If you are setting foot into the show pen, then presentation matters. As they say, “First impressions are everything.” However, it takes some trial and error to get your personal favorite looks for in the show pen.
K’Lynn Jackson might be one of the most stylish girls in the National Reined Cow Horse Association’s show pen. She shows in the very competitive Non-Pro Limited classes. This is a class where standing out and looking your best is important, given all the great riders and horses. “My personal style has developed… I have bought and sold several shirts, blankets, and chaps until I have gotten it right,” says Jackson.
Her color schemes tend to be natural earth tones with, or without, accent color. “I stay away from pink and purples because I am a very petite woman, and feel like those colors makes me look like a youth rider,” she explains. “If I am picking a fun color, I like to stick with colors that are mature. I prefer an overall appearance to that is closer to ranchy than fancy.”
Show pads are a make or break for an outfit. It depends on what association you are showing in for what style of pads you use. In the National Reining Horse Association they tend to use more textile pattered pads that have large accent colors. While in the Reined-Cow Horse and Cutting Horse shows they tend to use more subdued small detail pads. “Personally, I think that brown tones look good on red heads and red roans. While black looks great on bays, buckskins, bay/blue roans, and palominos,” Jackson says.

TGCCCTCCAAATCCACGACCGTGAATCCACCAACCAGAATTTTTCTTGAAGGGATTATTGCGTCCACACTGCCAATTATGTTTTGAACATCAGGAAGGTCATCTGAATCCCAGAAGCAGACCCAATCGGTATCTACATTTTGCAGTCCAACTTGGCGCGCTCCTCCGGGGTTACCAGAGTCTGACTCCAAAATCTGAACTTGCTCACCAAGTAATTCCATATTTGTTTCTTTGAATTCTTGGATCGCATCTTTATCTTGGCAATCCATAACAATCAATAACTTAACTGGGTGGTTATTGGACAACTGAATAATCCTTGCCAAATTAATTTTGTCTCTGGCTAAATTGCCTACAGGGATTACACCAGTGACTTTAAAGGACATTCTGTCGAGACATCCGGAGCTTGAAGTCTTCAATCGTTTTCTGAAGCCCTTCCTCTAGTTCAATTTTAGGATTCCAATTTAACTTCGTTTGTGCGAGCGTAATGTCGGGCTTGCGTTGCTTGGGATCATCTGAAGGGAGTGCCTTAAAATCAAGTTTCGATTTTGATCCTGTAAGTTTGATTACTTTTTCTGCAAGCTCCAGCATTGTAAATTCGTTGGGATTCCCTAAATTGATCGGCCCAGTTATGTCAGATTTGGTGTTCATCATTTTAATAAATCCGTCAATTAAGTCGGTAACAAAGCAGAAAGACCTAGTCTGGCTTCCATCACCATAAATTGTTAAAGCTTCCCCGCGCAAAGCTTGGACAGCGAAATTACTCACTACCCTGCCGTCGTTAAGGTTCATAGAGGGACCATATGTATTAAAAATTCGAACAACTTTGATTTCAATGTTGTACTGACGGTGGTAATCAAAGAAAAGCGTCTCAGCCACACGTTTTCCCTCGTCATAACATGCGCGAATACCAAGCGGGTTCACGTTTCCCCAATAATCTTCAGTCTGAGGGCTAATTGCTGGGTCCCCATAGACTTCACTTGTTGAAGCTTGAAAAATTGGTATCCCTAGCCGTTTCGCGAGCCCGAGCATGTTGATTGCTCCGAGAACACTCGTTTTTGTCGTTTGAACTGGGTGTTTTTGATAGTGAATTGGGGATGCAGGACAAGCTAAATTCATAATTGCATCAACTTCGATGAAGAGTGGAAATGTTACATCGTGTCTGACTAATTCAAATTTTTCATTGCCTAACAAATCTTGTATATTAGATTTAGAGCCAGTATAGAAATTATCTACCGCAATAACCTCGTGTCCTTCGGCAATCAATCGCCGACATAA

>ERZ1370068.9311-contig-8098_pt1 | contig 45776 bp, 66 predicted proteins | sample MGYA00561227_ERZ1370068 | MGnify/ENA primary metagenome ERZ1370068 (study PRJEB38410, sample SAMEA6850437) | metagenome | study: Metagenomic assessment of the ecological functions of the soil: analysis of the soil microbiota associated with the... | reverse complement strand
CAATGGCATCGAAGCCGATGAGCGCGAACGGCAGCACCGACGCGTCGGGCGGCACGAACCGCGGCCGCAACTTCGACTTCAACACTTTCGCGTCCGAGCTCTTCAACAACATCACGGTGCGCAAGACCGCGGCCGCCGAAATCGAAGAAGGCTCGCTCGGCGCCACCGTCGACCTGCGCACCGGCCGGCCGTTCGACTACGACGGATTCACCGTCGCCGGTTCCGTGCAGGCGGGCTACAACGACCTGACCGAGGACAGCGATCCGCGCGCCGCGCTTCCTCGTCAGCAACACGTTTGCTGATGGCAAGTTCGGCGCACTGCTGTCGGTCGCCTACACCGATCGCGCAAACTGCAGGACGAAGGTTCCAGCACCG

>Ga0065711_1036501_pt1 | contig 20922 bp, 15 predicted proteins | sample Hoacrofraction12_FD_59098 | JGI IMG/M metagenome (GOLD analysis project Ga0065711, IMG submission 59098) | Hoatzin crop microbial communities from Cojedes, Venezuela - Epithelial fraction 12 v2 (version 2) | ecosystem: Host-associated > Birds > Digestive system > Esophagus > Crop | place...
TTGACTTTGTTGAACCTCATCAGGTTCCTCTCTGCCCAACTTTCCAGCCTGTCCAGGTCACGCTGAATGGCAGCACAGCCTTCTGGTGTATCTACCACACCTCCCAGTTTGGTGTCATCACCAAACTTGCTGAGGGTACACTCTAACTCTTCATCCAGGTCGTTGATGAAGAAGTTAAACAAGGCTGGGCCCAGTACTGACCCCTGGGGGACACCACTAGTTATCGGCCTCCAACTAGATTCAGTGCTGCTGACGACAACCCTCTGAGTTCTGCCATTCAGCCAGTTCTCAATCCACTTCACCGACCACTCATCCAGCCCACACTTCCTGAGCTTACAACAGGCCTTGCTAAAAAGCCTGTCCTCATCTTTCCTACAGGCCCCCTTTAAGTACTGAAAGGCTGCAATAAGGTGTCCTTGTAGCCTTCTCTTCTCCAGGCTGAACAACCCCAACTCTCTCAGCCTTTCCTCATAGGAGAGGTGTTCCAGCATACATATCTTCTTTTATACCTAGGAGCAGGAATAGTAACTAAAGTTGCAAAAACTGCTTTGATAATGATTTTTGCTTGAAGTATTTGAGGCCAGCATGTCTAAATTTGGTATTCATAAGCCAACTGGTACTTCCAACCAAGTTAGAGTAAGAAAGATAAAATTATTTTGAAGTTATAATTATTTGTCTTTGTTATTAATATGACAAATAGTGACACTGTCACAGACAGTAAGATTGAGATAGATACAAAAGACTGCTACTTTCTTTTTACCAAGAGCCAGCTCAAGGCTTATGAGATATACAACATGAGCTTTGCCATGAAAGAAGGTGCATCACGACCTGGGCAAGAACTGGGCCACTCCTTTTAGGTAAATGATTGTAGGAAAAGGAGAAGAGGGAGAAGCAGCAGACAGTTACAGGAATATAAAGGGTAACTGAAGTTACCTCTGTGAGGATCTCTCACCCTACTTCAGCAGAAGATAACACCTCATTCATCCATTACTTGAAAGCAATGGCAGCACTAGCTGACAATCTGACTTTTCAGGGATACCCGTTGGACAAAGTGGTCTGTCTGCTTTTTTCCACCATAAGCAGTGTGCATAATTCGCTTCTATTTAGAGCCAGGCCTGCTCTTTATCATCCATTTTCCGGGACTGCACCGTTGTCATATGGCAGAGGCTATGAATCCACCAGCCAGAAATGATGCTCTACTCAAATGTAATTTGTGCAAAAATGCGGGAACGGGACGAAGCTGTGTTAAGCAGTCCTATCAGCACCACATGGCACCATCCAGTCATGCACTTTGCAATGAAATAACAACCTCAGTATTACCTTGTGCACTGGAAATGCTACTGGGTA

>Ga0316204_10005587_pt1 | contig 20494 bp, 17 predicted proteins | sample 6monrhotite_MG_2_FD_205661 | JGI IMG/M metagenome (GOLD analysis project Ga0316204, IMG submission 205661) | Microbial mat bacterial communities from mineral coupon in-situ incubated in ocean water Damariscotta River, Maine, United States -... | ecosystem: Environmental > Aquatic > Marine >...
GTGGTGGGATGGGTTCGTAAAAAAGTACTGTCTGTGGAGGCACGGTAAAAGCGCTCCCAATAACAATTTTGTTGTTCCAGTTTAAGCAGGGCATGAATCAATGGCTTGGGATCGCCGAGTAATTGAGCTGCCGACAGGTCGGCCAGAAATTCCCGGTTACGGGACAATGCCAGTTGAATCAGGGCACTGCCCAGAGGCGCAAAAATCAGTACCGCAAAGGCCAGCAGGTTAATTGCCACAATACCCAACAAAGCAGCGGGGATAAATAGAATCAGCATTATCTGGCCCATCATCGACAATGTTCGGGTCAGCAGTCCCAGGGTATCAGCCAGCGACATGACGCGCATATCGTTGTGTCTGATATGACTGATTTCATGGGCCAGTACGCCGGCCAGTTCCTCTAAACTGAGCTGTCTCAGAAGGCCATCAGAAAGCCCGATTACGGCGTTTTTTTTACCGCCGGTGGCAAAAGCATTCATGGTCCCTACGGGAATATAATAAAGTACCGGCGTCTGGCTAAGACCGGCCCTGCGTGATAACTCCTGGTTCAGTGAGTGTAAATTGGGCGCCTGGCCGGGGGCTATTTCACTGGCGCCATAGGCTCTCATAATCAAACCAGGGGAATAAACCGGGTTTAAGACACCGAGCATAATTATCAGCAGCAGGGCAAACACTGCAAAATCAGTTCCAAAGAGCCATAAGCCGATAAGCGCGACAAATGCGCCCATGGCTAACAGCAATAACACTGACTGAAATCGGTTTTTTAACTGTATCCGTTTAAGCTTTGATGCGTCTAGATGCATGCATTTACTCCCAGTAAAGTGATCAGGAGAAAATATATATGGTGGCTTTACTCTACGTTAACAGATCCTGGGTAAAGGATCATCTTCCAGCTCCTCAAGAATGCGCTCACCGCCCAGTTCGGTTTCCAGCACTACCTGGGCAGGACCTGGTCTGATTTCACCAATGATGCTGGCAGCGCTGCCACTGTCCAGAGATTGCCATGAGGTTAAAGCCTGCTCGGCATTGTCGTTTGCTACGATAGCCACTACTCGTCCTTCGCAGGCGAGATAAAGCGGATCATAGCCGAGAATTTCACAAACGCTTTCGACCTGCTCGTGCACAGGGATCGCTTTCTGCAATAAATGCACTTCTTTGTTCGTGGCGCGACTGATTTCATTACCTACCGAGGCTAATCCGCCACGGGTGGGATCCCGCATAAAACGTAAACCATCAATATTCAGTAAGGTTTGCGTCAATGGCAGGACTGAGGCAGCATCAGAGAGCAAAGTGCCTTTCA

Can’t forget your leggings! According to Jackson, “Having a custom pair of chaps that fit well makes a huge difference! I like my hat and chaps to coordinate, but depending on colors you can mix and match.” Style and color of chaps says a lot about you as a rider. “Black Chaps hold much more of a classic Reiner vibe, while brown and rust color give a much more working look. Which is great for the ranch riding and the cattle classes.”
To get inspiration, don’t hesitate opening up the magazines and see what other girls are doing that you do or don’t love. “I use a collage app to compare shirts with saddle blankets and even include a photo of my horse into the collage to see if I like the pairing or not.” Jackson says. Another great way to plan out your outfit is by bringing your pad, shirt, leggings, and hat home. Lay them out on a clean floor to make sure they all blend together before you hit the show scene. Jackson advises, “Try swapping out the shirts or hat to see how it changes the look.”
There is never an event where it is not acceptable to look your best. Recently, CR Ranch came out with their stretch shirts in order to enable lady ropers to have the fit that they want in the waist while being able to have full range of motion in their shoulder. Whatever your event is, look your best so you can feel your best.
You will quickly get the hang of pairing outfits and soon you won’t have to think twice about looking jaw dropping at an event. “I have five blankets that can mix and match with eight shirts for endless amounts of looks,” says Jackson. If you are showing on a budget, don’t be afraid to buy one saddle pad and two to three coordinating shirts to have a few options.